2. What do you want to do with it? -- We kinda covered this in the first question, but you need to know what the ministry needs to do with their video and what they want to. One of the keys, in any area of tech, but definitely in video, you must plan to future-proof. So when you ask what they want to do with it, you must also ask what they may want to do with it in five years. You need to know if they plan to broadcast, webcast, IMAG, multi-site, CCTV thoughout their current facility, etc. Do they want to make service DVDs available to their congregation? What do they plan to do farther in the future? 

3. Where is your audience? -- Part of this is dependent on the previous question. You must know where your audience is and how they will consume their product. If they plan to broadcast and want to capture in HD but their local stations don't even accept any HD content let alone broadcast it... Maybe you should know that as you're trying to design their system. If they want to webcast to a very tech-savvy type of end user... Maybe they really do need to be using an HD solution. 

4. What's your budget? -- It doesn't matter what type of tech you’re selling or working with, budget will make or break your project. I've been working with churches of every size for over 15 years and I can tell you, they have NO IDEA how much video will cost. Sure, audio is expensive. Lighting can really set you back. But video, oh man, video will mess you up. It doesn't matter the size or complexity of your system, it will blow the budget in their head to pieces. You really must spend some serious time working on budget points to make sure you can provide a viable solution for them.

5. What's your space? -- Space is more important then most of the technical aspects of any video system. You need to physically look at what you’re working with within the facility before you specify any piece of gear. You need to look at the sight lines, stage design, lighting, projection systems, etc. Space will dictate which lenses are required and cable lengths. You have to look at the space.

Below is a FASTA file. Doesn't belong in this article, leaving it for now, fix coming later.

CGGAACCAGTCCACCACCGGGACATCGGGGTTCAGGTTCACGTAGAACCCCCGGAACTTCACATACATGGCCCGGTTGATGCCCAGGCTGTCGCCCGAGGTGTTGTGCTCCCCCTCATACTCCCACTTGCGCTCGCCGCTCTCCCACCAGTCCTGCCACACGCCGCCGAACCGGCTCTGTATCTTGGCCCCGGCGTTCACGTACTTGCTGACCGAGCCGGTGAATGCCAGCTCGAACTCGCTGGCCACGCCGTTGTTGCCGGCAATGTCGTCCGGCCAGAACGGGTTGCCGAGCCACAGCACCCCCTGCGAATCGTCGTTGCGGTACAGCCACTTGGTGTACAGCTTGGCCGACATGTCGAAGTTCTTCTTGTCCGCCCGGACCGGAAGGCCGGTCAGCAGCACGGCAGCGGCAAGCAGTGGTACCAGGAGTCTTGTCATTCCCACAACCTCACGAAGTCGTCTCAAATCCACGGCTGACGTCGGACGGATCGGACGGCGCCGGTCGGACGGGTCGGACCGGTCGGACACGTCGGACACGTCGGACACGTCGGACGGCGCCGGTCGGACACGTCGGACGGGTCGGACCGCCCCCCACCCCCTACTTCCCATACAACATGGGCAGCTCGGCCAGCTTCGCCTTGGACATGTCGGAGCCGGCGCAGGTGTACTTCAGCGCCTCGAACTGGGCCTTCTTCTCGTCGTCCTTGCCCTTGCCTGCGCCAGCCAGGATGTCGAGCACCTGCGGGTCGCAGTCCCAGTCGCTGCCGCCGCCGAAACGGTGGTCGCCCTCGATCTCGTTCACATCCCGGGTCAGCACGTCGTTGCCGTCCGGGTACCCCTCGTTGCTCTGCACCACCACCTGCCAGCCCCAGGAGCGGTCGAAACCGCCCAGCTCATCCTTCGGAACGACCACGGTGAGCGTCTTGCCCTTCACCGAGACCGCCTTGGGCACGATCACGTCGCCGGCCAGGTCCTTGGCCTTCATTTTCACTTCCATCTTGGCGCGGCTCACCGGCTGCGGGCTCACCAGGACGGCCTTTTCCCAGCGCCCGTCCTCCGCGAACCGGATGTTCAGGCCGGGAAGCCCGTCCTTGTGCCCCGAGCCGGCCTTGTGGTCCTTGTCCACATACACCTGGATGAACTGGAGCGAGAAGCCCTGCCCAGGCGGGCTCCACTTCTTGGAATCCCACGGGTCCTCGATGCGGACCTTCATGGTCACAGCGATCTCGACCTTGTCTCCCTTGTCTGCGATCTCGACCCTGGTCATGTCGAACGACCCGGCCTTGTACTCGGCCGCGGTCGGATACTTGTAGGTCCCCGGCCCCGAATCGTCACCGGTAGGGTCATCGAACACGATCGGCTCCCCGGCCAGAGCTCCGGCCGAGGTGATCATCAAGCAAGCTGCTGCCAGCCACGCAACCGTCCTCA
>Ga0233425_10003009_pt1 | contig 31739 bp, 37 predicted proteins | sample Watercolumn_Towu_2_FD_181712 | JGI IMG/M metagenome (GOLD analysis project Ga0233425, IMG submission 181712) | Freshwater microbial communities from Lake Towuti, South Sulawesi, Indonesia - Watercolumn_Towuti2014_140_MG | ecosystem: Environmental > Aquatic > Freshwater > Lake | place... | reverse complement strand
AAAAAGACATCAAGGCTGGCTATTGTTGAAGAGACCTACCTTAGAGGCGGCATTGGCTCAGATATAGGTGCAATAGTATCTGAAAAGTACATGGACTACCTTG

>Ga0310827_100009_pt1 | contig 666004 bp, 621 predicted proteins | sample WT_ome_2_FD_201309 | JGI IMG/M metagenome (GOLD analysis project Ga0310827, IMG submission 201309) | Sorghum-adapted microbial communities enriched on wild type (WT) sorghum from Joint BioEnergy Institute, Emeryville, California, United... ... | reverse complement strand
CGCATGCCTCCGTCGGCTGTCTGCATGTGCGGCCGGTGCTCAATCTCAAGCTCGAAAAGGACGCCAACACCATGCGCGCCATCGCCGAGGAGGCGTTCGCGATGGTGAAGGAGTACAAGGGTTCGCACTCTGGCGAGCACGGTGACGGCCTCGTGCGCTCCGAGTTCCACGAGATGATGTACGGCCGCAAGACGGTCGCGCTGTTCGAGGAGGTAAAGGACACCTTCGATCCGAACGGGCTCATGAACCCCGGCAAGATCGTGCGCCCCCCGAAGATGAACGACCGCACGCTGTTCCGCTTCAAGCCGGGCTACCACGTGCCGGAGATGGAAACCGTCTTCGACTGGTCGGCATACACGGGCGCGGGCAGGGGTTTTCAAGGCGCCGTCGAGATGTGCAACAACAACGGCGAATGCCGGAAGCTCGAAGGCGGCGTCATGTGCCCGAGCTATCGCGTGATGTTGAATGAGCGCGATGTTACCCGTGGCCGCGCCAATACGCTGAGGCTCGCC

You see, it's not as easy as just looking for a camera you like and you think looks pretty and you're done. Video and cameras are as much as a specialty if not more of a specialty as any other aspect of pro AV. And yet, when you walk into a facility and the audio wasn't done right... Your clients may not really notice. You and I will notice, but your end users probably won’t. However, when it comes to video, precision is very important. You need to make sure that you don't just try to wing it, because they'll know it. So add these questions to the list you go over with your clients to help you determine the proper products, equipment, accessories, and the placement of all those parts and pieces to ensure your video systems work the way you want them too.

Matt D. Scott is the president and founder of Omega Audio Video, in London, Ontario, Canada. A self-professed tech-head, Scott shares his opinions on social media, local radio,,, and through various publications.